1×3 Review: Vinegar Girl, by Anne Tyler

1×3 Review: 1 book – 3 reviews. We picked this book out to be our first 1×3 review when we first launched. So in a sense, we’ve been eagerly awaiting this review. Back in the spring, Natalie shared an article with us about Anne Tyler and the Hogarth Shakespeare Project – a publishing group tasked with finding acclaimed novelists of today and enlisting them to retell the works of Shakespeare. Anne Tyler, a 1988 Pulitzer Prize-winning novelist (for Breathing Lessons), takes on Shakespeare’s The Taming of the Shrew in her own adaptation as Vinegar Girl.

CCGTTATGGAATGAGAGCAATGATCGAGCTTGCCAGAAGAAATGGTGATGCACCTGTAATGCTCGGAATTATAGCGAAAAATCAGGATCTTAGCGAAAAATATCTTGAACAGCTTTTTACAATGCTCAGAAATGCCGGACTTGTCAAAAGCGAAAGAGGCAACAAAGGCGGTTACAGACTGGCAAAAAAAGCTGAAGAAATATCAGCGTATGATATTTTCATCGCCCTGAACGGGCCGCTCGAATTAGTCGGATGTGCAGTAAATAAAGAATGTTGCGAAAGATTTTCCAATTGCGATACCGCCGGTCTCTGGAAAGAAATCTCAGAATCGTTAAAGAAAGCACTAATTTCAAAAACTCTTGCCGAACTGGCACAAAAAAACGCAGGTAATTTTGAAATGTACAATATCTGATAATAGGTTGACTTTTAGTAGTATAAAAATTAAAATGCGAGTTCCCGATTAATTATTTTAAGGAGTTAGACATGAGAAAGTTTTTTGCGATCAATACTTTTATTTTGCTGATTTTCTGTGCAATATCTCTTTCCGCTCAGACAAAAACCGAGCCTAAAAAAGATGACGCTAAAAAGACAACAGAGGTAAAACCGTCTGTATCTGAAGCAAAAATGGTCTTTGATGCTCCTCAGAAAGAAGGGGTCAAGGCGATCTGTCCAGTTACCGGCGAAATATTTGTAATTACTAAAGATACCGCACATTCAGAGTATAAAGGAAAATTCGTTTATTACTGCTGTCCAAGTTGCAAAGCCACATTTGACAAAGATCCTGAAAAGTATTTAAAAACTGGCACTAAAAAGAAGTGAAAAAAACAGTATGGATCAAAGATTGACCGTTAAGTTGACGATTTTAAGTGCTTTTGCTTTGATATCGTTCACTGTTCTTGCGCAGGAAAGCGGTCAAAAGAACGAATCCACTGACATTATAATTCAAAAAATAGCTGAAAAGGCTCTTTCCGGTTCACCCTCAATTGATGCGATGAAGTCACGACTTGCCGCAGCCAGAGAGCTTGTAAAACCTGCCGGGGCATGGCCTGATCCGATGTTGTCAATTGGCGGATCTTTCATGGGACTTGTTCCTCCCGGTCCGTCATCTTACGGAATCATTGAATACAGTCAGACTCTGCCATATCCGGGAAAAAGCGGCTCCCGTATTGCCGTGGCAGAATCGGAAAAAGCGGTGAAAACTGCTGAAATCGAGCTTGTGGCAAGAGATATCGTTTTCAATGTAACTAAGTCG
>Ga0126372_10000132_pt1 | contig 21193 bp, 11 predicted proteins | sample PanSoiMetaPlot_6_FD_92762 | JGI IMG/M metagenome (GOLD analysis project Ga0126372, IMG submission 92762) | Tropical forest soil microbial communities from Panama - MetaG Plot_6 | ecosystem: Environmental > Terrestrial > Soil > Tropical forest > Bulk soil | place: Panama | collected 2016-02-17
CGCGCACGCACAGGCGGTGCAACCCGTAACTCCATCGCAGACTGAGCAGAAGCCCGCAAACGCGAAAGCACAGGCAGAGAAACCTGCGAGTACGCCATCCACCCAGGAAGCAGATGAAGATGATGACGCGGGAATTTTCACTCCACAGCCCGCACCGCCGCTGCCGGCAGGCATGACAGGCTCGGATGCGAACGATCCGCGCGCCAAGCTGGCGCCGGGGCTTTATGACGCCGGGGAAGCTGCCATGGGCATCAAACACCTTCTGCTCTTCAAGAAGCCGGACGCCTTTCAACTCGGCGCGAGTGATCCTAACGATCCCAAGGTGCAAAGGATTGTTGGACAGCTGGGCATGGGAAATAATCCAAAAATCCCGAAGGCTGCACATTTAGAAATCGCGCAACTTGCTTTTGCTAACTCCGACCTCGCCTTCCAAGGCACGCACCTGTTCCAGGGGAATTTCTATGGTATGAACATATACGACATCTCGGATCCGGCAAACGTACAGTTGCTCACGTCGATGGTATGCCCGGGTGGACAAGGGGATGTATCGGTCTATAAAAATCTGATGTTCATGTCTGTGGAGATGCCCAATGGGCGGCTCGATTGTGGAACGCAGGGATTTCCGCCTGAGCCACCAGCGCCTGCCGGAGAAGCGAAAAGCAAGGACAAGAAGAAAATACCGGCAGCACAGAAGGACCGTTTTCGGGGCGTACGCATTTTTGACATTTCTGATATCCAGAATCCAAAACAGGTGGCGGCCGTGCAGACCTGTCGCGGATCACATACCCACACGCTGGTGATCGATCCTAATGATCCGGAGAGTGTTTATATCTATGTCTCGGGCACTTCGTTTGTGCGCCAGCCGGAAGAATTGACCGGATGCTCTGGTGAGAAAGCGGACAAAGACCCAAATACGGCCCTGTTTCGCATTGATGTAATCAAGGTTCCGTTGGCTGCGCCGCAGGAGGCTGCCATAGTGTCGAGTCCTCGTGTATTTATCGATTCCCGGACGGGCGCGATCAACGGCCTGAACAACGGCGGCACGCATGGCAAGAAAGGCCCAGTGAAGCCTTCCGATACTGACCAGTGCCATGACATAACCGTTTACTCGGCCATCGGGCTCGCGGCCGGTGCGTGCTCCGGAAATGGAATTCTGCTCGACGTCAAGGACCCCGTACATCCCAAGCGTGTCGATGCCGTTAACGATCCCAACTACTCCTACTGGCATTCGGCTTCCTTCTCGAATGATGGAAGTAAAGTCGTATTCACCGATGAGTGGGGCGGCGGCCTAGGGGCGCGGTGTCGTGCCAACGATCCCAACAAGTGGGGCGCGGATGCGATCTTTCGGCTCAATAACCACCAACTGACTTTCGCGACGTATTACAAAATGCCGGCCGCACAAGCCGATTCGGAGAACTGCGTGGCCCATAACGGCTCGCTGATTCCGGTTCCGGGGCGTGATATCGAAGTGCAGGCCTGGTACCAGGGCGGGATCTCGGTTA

vg-coverIn synopsis, Vinegar Girl introduces us to the 21st century Kate Battista, the 29-year-old daughter of a reclusive lab immunologist who has worked his entire adult life on a specialized immunology DNA project that has almost finally come to completion. Dr. Battista’s essential lab assistant from Russia, Pyotr Cherbakov, is about to be deported because of a visa expiration – unless he can get a legitimate green-card, from, say, marrying an American. While this plot point may feel borrowed from a movie like The Proposal, it’s not completely without credibility and serves as the “arranged marriage” necessitator. Dr. Battista works every angle possible on his introverted, somewhat-opinionated daughter to make this marriage happen. But what ends up happening by the end will, we think, both satisfy and surprise modern readers. Tyler’s version is no farce on marriage like Shakespeare’s Shrew is. Rather, she combines both perspectives of a typically modern male and female, shows their weaknesses and flaws, and helps them to begin to work through them – not by bringing out the female as the triumphing feminist heroine, but instead by showing how both the man and woman need to better understand and love each other – by finding a way to “let them into each other’s countries.” So we all enjoyed this book in different ways and had some fun chatting about our  favorite parts and how the book differed from Shakespeare’s original.